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I'm getting ready to build a system to archive Replay 4080 mpegs via a large hard drive array and DVD-R burners. Combing through numerous threads the consensus is to build a Windows 2000 or Windows XP NTFS system. Some system builders suggest Windows 2000 and others suggest Windows XP. To further complicate the picture there are numerous software packages (swapDV v0.54, extract_rtv v12, etc) to port the video to a PC . I know I can do a video capture through a canopus ADVC-100 into Ulead Video Studio 6 or Adobe premiere 6 but I think it's a waste of rendering time if the existing replay mpeg is equally solid. Are there any additional opinions on the best operating system and best replay extraction software to archive and burn replay mpegs? Any suggestions would be appreciated.
 

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Go with XP, and definitely use NTFS. Windows XP has a wider range of hardware support (such as for RAID controllers), requires much fewer patches to get up-to-date for security, and the Home version is cheaper than 2k workstation by a long shot (you probably won't need XP Pro, about the only addition it would give you is more specific file permissions control). Stability is rock-solid, and the UP2P support I hear is good (for setting up the 4k's digital photo feature).


The ReplayTV directly-captured video is relatively solid but has some format problems that could affect your editor. Search for "timefix" for a utility to fix part of the problem, the latest version of Womble MPG2VCR can also help (*very* fast and preserves quality, but is pricey and doesn't have a particularly refined interface).


Extractrtv supports hard drives in all models, but the 4000-series has the additional capability of sending its video directly to your computer over the LAN (rather than pulling the hard drive).
 

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Of course win2k won't force you to re-register every time you muck around with your hardware extensively. Also you have fewer problems with somewhat older hardware etc etc. I guess I'd advocate trying winXP just so you are less out of date, but if you have any problems, I'd quickly put a win2k version on there, and if it improves things stick with win2k. Not much difference really.
 

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Quote:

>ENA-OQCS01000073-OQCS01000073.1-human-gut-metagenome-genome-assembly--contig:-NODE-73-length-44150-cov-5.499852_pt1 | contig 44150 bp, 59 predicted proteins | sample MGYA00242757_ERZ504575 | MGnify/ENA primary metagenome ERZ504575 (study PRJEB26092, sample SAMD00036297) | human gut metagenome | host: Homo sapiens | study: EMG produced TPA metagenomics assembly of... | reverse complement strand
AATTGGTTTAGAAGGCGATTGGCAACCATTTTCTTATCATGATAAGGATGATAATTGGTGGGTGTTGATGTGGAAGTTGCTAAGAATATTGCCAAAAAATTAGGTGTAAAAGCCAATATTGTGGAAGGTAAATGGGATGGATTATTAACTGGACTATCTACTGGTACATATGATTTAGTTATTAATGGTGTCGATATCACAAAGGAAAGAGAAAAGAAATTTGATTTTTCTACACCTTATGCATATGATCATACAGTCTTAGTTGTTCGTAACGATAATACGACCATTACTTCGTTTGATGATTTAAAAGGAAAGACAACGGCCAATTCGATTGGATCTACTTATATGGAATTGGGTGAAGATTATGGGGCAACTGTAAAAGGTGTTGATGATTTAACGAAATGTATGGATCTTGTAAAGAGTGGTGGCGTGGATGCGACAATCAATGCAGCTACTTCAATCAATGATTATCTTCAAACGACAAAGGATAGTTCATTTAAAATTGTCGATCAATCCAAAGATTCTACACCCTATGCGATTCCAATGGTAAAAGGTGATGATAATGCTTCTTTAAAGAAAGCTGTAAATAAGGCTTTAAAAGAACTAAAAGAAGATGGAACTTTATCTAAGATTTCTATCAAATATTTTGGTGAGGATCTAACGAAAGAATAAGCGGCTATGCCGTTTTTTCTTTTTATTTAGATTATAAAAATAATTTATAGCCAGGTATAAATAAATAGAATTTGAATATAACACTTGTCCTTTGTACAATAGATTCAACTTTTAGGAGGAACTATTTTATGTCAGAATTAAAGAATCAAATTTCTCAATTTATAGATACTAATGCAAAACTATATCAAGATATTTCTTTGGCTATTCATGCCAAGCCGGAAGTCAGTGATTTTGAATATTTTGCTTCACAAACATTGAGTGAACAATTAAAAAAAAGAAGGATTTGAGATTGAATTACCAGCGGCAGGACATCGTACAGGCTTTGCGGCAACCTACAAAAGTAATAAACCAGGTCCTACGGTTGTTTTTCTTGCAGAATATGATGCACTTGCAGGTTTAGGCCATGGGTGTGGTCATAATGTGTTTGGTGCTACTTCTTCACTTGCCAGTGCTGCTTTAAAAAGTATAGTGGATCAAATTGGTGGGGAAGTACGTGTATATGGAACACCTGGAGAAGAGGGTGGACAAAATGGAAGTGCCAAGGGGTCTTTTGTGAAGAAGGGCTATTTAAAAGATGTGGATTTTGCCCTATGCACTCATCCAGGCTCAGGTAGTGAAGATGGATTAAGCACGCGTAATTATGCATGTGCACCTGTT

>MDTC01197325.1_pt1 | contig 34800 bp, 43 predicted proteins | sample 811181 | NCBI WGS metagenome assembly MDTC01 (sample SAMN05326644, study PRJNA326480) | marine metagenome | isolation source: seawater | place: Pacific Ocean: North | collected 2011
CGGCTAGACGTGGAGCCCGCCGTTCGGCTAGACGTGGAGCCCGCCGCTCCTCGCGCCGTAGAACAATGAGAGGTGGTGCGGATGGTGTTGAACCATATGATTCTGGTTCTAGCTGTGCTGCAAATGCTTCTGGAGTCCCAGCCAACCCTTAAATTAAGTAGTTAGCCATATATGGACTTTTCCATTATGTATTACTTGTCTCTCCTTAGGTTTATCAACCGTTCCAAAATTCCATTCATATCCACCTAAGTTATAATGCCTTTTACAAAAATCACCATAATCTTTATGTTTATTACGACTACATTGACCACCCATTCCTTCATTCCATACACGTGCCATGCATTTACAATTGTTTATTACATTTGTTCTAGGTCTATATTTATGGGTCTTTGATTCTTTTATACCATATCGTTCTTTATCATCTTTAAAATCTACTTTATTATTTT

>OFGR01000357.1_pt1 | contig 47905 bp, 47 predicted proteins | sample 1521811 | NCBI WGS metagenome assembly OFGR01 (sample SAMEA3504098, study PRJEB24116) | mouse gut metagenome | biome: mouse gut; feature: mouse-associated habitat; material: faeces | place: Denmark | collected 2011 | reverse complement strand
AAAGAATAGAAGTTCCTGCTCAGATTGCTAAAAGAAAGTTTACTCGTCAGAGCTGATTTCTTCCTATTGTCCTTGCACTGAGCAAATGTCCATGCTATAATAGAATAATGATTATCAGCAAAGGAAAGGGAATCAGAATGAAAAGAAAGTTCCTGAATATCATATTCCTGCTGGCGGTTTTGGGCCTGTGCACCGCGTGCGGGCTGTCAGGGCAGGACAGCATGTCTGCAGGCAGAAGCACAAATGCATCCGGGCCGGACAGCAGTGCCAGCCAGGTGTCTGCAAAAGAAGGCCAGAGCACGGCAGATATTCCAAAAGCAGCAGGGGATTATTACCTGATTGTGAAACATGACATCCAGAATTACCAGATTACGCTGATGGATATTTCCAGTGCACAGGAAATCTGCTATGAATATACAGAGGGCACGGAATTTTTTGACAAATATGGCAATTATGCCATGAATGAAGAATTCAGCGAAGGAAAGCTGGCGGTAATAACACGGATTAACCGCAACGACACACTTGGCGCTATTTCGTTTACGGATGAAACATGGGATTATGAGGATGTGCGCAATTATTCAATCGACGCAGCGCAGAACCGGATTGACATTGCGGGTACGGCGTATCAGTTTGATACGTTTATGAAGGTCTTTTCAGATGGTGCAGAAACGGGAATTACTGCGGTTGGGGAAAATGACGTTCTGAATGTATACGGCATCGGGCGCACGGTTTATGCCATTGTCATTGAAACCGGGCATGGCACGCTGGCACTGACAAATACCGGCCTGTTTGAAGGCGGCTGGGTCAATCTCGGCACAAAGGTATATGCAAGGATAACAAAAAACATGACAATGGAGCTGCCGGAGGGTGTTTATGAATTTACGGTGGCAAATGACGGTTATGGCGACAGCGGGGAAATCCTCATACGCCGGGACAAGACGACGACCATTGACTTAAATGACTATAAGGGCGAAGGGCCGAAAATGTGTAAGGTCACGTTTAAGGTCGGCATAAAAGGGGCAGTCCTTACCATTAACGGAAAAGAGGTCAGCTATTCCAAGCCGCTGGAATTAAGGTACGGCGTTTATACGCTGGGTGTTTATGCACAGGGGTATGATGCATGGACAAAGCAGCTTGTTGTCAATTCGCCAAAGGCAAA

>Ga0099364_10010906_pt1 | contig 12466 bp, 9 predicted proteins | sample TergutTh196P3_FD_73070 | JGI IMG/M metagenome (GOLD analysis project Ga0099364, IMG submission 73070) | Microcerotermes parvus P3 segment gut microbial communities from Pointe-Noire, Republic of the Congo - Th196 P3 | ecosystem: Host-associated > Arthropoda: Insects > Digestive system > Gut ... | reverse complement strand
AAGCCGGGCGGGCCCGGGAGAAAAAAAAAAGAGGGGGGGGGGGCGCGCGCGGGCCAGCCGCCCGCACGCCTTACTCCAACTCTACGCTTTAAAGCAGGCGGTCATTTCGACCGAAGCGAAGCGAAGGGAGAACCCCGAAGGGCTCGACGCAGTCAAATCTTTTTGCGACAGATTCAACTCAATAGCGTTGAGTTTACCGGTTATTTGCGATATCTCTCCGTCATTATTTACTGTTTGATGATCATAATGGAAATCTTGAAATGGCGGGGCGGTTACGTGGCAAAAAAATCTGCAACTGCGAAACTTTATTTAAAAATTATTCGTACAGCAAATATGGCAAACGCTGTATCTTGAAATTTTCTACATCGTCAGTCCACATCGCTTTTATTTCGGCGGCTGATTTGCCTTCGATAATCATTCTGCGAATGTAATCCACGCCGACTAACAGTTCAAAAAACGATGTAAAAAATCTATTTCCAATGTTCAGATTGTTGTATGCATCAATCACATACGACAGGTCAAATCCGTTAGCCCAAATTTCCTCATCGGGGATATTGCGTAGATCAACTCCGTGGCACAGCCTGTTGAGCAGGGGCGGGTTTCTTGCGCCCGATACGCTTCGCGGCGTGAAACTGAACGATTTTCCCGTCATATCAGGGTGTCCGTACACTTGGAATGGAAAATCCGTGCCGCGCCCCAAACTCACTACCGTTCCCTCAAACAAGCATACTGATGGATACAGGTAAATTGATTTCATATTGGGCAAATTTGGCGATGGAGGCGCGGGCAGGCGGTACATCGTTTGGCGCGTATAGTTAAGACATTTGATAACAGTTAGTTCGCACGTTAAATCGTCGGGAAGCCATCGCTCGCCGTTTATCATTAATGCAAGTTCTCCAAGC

Originally posted by foundation
One thing to note is that Win2k server has software RAID 5 support and winxp and win2k pro don't I believe.
If you're going for a RAID system, I'd do it in hardware. Many companies are starting to look at IDE RAID controllers. 3ware's Escalade line tops out at $500, and provides a substantial performance increase on software RAID. Promise also has some IDE RAID cards, I just have experience with the Escalade.
 

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If you're only going to be using this system for archiving video from a replay, you don't need more than 10Mb/s or so of bandwidth, so hardware vs software RAID shouldn't be a concern. As a datapoint, I was getting 30MB/s throughput on my software RAID (linux 2.4, raidtools 0.90) composed of 3x30GB ATA100 7200RPM IDE drives.
 

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Being someone who uses a Replay, extract_rtv and has a RAID setup, let me what anyone going that path of a few problems.


1) A machine which had an onboard RAID controller refused, no matter what, to mount the Replay drive. I finally started using another computer which had a PCI RAID card from Promise. It works, but is REALLY picky with jumper settings. (Yes, worse than the Replay.)


2) If you connect your Replay drive through the RAID controller/card, you will need to define the RAID parameters for the drive. You just tell the controller that it is a 1-drive RAID and that's that. Most controllers will actually remember it the next time you reconnect the drive (which REALLY freaked me out I might add.)


3) You aren't going to gain THAT much of a speed boost from the IDE Raids. It is faster on reads, but writes are JUST as slow as before. And just as with a dual-drive setup in a Replay, if one drive goes, the other is shot too.


So my recommendation is this. Skip the IDE Raid and go instead with having very fast internal drive. (Some of the 7200 RPM drives with 8M of Cache and a dedicated IDE controller... No one devices on that cable.)


If you already HAVE a raid setup, you may experience the same thing I did, in that the computer refused to boot until it was attached specifically to the RAID controller (which also freaked me out).
 

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If you use an IDE RAID 5 (not 0 or 1) performance is increased - dramatically. You lose the capacity of 1 of your drives (you have to devote at least 3 drives to the array), but if a drive fails, you swap the bad drive out and the data is rebuilt automatically.


With some raid cards, you can also designate a 'hot spare' specifically to take over for a failed drive.


They don't cover RAID 5, but here's an article giving real data on performance increases of different RAID configurations: The Tech Report

Here's a link to 3ware's RAID controllers. They allow true RAID 5, and the most expensive are $500...you can get some of them for considerably less, of course. I have experience with these, and they are impressive.


Last, if you're going to be streaming this video back to the replay using something like SwapDV , you're going to want 100Mb/sec... 10Mb/sec, while theoretically fine, doesn't cut it in the real world.
 
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